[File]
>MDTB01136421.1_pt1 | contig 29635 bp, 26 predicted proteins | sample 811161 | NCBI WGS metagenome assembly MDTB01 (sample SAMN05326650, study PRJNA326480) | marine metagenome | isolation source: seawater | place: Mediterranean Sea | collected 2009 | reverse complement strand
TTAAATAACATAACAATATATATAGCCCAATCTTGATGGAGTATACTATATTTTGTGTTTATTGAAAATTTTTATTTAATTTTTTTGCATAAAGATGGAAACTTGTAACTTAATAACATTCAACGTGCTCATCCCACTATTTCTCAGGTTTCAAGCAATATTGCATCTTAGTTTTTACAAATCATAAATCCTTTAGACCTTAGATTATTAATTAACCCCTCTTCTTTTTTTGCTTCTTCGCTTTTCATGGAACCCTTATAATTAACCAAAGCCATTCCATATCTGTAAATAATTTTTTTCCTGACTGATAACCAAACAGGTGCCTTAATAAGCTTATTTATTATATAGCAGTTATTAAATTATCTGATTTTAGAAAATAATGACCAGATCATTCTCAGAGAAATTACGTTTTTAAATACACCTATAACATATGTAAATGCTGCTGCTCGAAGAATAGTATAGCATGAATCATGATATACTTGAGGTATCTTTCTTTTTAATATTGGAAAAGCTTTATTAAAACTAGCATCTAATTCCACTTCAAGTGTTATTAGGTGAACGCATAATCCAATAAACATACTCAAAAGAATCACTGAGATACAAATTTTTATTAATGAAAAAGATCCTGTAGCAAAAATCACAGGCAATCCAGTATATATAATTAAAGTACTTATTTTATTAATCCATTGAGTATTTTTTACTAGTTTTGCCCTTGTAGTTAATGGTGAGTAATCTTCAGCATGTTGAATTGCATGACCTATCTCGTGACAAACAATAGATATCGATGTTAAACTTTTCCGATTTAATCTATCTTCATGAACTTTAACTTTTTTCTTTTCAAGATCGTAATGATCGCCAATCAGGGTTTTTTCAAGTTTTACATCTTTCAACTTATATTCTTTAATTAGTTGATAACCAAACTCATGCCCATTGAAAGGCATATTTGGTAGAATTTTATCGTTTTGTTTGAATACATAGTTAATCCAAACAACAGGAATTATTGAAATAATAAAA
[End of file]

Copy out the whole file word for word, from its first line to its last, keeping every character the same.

>MDTB01136421.1_pt1 | contig 29635 bp, 26 predicted proteins | sample 811161 | NCBI WGS metagenome assembly MDTB01 (sample SAMN05326650, study PRJNA326480) | marine metagenome | isolation source: seawater | place: Mediterranean Sea | collected 2009 | reverse complement strand
TTAAATAACATAACAATATATATAGCCCAATCTTGATGGAGTATACTATATTTTGTGTTTATTGAAAATTTTTATTTAATTTTTTTGCATAAAGATGGAAACTTGTAACTTAATAACATTCAACGTGCTCATCCCACTATTTCTCAGGTTTCAAGCAATATTGCATCTTAGTTTTTACAAATCATAAATCCTTTAGACCTTAGATTATTAATTAACCCCTCTTCTTTTTTTGCTTCTTCGCTTTTCATGGAACCCTTATAATTAACCAAAGCCATTCCATATCTGTAAATAATTTTTTTCCTGACTGATAACCAAACAGGTGCCTTAATAAGCTTATTTATTATATAGCAGTTATTAAATTATCTGATTTTAGAAAATAATGACCAGATCATTCTCAGAGAAATTACGTTTTTAAATACACCTATAACATATGTAAATGCTGCTGCTCGAAGAATAGTATAGCATGAATCATGATATACTTGAGGTATCTTTCTTTTTAATATTGGAAAAGCTTTATTAAAACTAGCATCTAATTCCACTTCAAGTGTTATTAGGTGAACGCATAATCCAATAAACATACTCAAAAGAATCACTGAGATACAAATTTTTATTAATGAAAAAGATCCTGTAGCAAAAATCACAGGCAATCCAGTATATATAATTAAAGTACTTATTTTATTAATCCATTGAGTATTTTTTACTAGTTTTGCCCTTGTAGTTAATGGTGAGTAATCTTCAGCATGTTGAATTGCATGACCTATCTCGTGACAAACAATAGATATCGATGTTAAACTTTTCCGATTTAATCTATCTTCATGAACTTTAACTTTTTTCTTTTCAAGATCGTAATGATCGCCAATCAGGGTTTTTTCAAGTTTTACATCTTTCAACTTATATTCTTTAATTAGTTGATAACCAAACTCATGCCCATTGAAAGGCATATTTGGTAGAATTTTATCGTTTTGTTTGAATACATAGTTAATCCAAACAACAGGAATTATTGAAATAATAAAA